• Organisation

Fairhaven

Details

Fairhaven was established by the Mission of St James and St John in 1927. The Home accommodated women with venereal diseases. In 1951, the institution was transferred by the Victorian Department of Health to new premises at Nunawading, known as Winlaton. The institution closed in 1953.

Fairhaven was a Home for women with venereal diseases operated by the Mission of St James and St John. It opened in October 1927.

In 1951, the institution was transferred by the Department of Health to Winlaton at Nunawading. The Mission continued its work at Winlaton until 1953 when Winlaton was handed over to the Welfare Department. The site housed an institution for adolescent girls from 1956 to 1991, also called Winlaton.

Before the opening of Fairhaven in October 1927, the Mission of St James and St John ran two Homes for women with venereal disease: The Horseshoe in Carlton and Ramoth in Ferntree Gully. These Homes aimed to provide women who were ‘deeply disturbed emotionally’ with a place to live and convalesce. After restoring the women to health, the Mission’s task was to ‘untangle the emotional problems lying at the base of their trouble’.

In his history of the Anglican Church in Victoria, Nunn writes that the Chief Secretary of the Hogan Government, Mr Tunnecliffe, was so impressed with the Mission’s work with venereal diseases patients at The Horseshoe and Ramoth that he invited them to take over the management of the state-run Female Venereal Diseases Residential Clinic in Yarra Bend, Fairfield. This is the institution that became known as Fairhaven.

In his history of the Mission, Cole writes that many of the women at Fairhaven were pregnant, and that they were ‘mainly prostitutes’ who had been sent to the Mission for ‘care and rehabilitation’.

Fairhaven was located immediately behind the Infectious Diseases Hospital on the site of the former mental asylum in Fairfield. Cole described Fairhaven as appearing ‘somewhat gloomy’ from the outside but having a ‘more homely’ environment inside, for more than 30 residents (Cole, Commissioned to Care, 1969).

However, Tibbits describes Fairhaven differently, stating that in 1926, it was ‘in effect a twentieth century lock hospital’, with ‘sturdy high fences topped with barbed wire, and patients locked in their dormitories at night’ (Tibbits, quoted in Ussher, ‘The medical gaze and the watchful eye’, 2006, footnote 274).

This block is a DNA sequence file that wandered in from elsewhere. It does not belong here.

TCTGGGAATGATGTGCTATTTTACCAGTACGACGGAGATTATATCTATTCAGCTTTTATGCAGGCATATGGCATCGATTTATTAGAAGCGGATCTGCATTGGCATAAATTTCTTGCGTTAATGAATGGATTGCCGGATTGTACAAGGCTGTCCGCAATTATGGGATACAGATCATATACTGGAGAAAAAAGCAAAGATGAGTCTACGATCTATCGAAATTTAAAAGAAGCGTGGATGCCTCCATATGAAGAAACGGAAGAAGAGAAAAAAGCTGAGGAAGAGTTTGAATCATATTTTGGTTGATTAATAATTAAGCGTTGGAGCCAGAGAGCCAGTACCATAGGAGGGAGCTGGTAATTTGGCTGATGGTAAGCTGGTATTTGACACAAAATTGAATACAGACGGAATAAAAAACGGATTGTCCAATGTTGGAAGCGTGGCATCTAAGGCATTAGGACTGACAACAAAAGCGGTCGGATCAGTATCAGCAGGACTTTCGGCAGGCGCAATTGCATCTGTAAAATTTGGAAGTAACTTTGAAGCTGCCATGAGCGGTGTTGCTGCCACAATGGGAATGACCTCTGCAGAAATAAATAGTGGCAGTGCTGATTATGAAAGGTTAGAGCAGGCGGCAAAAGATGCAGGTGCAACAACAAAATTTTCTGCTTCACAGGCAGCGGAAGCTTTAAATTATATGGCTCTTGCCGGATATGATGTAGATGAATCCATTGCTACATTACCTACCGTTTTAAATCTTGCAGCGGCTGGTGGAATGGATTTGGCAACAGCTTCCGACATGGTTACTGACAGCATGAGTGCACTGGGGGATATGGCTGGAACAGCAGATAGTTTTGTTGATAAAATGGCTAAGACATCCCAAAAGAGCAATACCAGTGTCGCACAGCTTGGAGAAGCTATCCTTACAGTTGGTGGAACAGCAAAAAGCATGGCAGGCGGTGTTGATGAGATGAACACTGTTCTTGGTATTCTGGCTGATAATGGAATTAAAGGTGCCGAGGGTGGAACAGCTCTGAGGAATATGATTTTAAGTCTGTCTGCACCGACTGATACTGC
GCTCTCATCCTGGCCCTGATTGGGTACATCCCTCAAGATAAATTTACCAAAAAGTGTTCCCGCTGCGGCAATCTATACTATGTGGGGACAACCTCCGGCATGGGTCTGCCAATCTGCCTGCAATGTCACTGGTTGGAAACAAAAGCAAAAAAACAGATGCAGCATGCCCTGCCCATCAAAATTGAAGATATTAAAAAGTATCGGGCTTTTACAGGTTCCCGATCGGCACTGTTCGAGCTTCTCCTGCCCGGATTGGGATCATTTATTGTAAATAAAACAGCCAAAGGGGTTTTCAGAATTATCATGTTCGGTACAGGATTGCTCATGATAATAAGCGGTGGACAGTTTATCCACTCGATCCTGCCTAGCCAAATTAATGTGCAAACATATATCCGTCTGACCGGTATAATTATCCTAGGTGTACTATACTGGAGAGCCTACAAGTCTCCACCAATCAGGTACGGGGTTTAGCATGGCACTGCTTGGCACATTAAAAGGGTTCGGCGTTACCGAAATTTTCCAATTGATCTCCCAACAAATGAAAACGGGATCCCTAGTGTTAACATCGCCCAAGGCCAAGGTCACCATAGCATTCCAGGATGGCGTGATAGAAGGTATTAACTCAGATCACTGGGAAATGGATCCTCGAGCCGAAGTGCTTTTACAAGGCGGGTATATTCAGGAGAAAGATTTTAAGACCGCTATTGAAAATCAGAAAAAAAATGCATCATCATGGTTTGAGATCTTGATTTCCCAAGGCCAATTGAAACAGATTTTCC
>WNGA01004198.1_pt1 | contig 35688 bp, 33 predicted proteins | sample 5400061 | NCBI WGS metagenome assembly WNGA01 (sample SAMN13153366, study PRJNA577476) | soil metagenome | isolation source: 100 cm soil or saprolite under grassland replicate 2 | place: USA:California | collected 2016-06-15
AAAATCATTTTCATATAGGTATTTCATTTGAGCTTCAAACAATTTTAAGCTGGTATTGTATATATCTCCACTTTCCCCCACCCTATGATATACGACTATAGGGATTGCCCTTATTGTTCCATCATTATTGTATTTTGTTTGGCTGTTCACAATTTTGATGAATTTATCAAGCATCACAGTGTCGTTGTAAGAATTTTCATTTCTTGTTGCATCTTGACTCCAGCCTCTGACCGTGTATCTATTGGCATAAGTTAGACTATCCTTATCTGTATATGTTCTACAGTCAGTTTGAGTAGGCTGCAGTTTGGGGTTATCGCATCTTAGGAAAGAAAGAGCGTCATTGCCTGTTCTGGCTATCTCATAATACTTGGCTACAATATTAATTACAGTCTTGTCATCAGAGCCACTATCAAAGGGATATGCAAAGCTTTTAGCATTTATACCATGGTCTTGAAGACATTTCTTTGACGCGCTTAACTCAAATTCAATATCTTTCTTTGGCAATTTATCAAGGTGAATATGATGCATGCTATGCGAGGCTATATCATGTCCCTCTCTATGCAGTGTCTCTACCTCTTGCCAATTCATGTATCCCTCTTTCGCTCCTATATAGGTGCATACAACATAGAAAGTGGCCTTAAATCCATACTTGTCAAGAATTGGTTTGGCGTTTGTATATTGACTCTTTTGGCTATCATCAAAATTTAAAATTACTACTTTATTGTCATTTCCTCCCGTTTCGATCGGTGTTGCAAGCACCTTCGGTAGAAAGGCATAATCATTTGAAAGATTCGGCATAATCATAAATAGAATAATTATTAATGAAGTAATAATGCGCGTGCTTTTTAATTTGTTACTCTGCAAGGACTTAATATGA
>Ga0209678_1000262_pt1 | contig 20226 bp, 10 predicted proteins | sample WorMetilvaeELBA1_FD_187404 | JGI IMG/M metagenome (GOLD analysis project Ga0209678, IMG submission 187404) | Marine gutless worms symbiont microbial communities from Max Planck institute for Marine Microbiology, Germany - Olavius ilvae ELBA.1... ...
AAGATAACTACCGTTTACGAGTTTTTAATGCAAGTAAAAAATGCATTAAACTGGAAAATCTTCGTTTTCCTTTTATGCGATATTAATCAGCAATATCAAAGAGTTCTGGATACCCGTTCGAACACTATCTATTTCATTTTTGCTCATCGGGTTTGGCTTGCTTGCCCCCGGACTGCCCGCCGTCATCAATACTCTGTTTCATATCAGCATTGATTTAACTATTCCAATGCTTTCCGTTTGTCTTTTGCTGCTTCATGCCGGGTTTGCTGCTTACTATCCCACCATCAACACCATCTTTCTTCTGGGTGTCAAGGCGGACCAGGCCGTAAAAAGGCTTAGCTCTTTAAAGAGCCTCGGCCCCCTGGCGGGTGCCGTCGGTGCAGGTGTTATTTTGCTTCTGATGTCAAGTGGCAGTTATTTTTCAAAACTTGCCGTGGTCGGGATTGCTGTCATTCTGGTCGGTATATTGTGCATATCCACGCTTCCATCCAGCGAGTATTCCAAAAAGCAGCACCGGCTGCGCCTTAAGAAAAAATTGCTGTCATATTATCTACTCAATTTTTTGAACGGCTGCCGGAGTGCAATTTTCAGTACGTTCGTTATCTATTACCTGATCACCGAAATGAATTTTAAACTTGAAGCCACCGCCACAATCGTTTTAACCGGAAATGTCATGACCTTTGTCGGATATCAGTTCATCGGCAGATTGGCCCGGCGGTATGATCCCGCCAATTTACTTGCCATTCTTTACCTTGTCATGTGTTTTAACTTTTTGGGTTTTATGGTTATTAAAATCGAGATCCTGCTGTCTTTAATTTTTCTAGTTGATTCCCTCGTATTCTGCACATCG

An article from 1928 (cited by Cole, no reference) describes the daily routine at Fairhaven:

The day begins at 7 a.m., breakfast at 8. Then follow prayers in the Chapel, which is gradually being furnished, and finally, the round of daily duties. These latter are all undertaken by the girls themselves, with, for obvious reasons, the exception of those connected with the kitchen.

The article goes on to say that the work at Fairhaven goes on, ‘necessarily hidden away from public gaze but surely seen and owned by Him whose heart in the days of His flesh was ever responsive to the appeal of the outcast and diseased’.

In 1951, the institution was transferred by the Department of Health to Winlaton at Nunawading. Fairhaven began to be known as Winlaton from this time. By the 1950s, the discovery of penicillin was transforming the treatment of venereal disease, making long stays in institutions unnecessary. The Mission only continued its work at Winlaton until 1953 when the site was handed over to the Welfare Department.

In 1997 the Mission of St James and St John became part of Anglicare Victoria. At this time, records of the Mission were transferred to Anglicare Victoria. These included records of the various orphanages, homes and other residences run by the Mission. The custodian of these records is Anglicare Victoria.

  • Alternative Names

    Winlaton

  • From

    1927

  • To

    1953

Locations

  • 1927 - 1951

    Fairhaven was located in Yarra Bend, Fairfield, Victoria (Building Demolished)

  • 1951 - 1953

    Fairhaven was located at "Winlaton", in Springvale Road, Nunawading, Victoria (Building Demolished)

Chronology

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